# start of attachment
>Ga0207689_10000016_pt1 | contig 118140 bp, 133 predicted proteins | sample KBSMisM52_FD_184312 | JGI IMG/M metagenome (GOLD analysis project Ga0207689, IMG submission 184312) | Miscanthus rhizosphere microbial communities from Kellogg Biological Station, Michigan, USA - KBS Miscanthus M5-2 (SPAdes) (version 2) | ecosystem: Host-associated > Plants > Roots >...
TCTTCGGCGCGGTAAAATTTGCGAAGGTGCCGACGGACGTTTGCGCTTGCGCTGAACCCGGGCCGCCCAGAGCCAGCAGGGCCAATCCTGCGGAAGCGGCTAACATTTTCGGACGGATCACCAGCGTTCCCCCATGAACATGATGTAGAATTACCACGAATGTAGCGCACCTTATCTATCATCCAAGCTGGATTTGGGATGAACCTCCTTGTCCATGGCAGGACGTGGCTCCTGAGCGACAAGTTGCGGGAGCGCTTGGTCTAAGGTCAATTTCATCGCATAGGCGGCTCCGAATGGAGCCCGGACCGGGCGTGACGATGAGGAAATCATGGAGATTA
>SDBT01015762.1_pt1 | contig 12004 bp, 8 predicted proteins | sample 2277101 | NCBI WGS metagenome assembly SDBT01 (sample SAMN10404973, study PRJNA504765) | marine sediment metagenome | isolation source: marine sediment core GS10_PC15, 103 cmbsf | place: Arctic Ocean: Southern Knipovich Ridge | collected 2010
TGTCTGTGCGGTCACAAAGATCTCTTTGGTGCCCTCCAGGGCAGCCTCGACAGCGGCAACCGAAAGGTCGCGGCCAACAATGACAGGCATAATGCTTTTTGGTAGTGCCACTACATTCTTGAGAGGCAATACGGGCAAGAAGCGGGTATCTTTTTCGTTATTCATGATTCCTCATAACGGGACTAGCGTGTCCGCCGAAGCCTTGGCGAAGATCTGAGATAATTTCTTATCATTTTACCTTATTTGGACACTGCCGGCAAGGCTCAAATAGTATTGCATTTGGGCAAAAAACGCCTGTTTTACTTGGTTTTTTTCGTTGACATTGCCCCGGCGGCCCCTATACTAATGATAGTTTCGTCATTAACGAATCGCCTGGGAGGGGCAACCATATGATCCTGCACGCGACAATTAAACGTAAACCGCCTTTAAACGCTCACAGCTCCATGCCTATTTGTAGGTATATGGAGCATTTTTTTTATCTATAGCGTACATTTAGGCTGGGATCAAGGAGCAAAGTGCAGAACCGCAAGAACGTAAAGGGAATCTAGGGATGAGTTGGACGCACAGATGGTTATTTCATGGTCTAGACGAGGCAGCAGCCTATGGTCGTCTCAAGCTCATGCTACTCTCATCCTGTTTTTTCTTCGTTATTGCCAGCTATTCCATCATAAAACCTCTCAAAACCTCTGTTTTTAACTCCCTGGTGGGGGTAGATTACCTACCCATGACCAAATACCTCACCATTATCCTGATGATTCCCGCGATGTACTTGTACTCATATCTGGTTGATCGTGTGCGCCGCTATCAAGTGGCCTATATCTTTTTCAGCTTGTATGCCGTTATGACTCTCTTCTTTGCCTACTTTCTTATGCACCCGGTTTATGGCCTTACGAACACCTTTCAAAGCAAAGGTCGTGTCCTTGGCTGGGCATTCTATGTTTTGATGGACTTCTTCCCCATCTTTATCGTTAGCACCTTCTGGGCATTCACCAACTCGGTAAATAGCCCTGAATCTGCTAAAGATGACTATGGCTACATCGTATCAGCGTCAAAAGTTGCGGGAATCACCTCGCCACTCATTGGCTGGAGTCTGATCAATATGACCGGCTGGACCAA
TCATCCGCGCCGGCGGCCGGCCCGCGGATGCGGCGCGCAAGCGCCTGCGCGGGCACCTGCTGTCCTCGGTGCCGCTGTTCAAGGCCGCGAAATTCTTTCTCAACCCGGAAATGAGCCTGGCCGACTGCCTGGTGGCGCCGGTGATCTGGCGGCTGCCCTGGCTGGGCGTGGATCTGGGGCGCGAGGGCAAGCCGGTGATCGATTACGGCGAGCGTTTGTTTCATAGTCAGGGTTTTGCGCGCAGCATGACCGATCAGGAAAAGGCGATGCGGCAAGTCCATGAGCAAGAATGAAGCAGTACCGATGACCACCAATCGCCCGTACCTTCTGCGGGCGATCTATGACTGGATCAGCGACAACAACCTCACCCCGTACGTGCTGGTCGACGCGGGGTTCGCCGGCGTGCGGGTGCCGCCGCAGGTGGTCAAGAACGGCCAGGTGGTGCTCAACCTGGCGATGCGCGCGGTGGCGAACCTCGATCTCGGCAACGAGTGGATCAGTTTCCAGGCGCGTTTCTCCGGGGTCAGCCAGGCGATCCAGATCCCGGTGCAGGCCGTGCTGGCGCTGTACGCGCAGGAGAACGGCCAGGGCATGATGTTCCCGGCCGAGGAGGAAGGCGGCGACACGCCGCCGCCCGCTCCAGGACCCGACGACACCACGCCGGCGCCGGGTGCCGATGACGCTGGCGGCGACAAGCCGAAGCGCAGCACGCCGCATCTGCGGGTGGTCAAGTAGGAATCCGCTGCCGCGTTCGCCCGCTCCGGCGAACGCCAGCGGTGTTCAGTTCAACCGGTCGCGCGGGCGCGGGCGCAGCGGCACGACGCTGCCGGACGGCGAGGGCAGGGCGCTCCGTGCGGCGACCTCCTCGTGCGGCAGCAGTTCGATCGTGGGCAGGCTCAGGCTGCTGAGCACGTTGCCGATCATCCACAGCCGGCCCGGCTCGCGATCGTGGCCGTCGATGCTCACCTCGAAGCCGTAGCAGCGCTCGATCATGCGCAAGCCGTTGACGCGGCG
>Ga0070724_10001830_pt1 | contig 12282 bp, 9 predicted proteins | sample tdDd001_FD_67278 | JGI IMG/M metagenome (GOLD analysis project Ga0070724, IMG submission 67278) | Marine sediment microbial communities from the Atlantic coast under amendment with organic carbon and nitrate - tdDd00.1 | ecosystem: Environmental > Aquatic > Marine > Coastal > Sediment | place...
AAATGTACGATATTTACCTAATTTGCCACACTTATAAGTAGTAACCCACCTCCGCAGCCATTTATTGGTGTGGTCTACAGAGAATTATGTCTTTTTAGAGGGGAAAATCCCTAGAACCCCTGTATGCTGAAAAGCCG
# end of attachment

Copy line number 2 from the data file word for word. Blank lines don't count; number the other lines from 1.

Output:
TCTTCGGCGCGGTAAAATTTGCGAAGGTGCCGACGGACGTTTGCGCTTGCGCTGAACCCGGGCCGCCCAGAGCCAGCAGGGCCAATCCTGCGGAAGCGGCTAACATTTTCGGACGGATCACCAGCGTTCCCCCATGAACATGATGTAGAATTACCACGAATGTAGCGCACCTTATCTATCATCCAAGCTGGATTTGGGATGAACCTCCTTGTCCATGGCAGGACGTGGCTCCTGAGCGACAAGTTGCGGGAGCGCTTGGTCTAAGGTCAATTTCATCGCATAGGCGGCTCCGAATGGAGCCCGGACCGGGCGTGACGATGAGGAAATCATGGAGATTA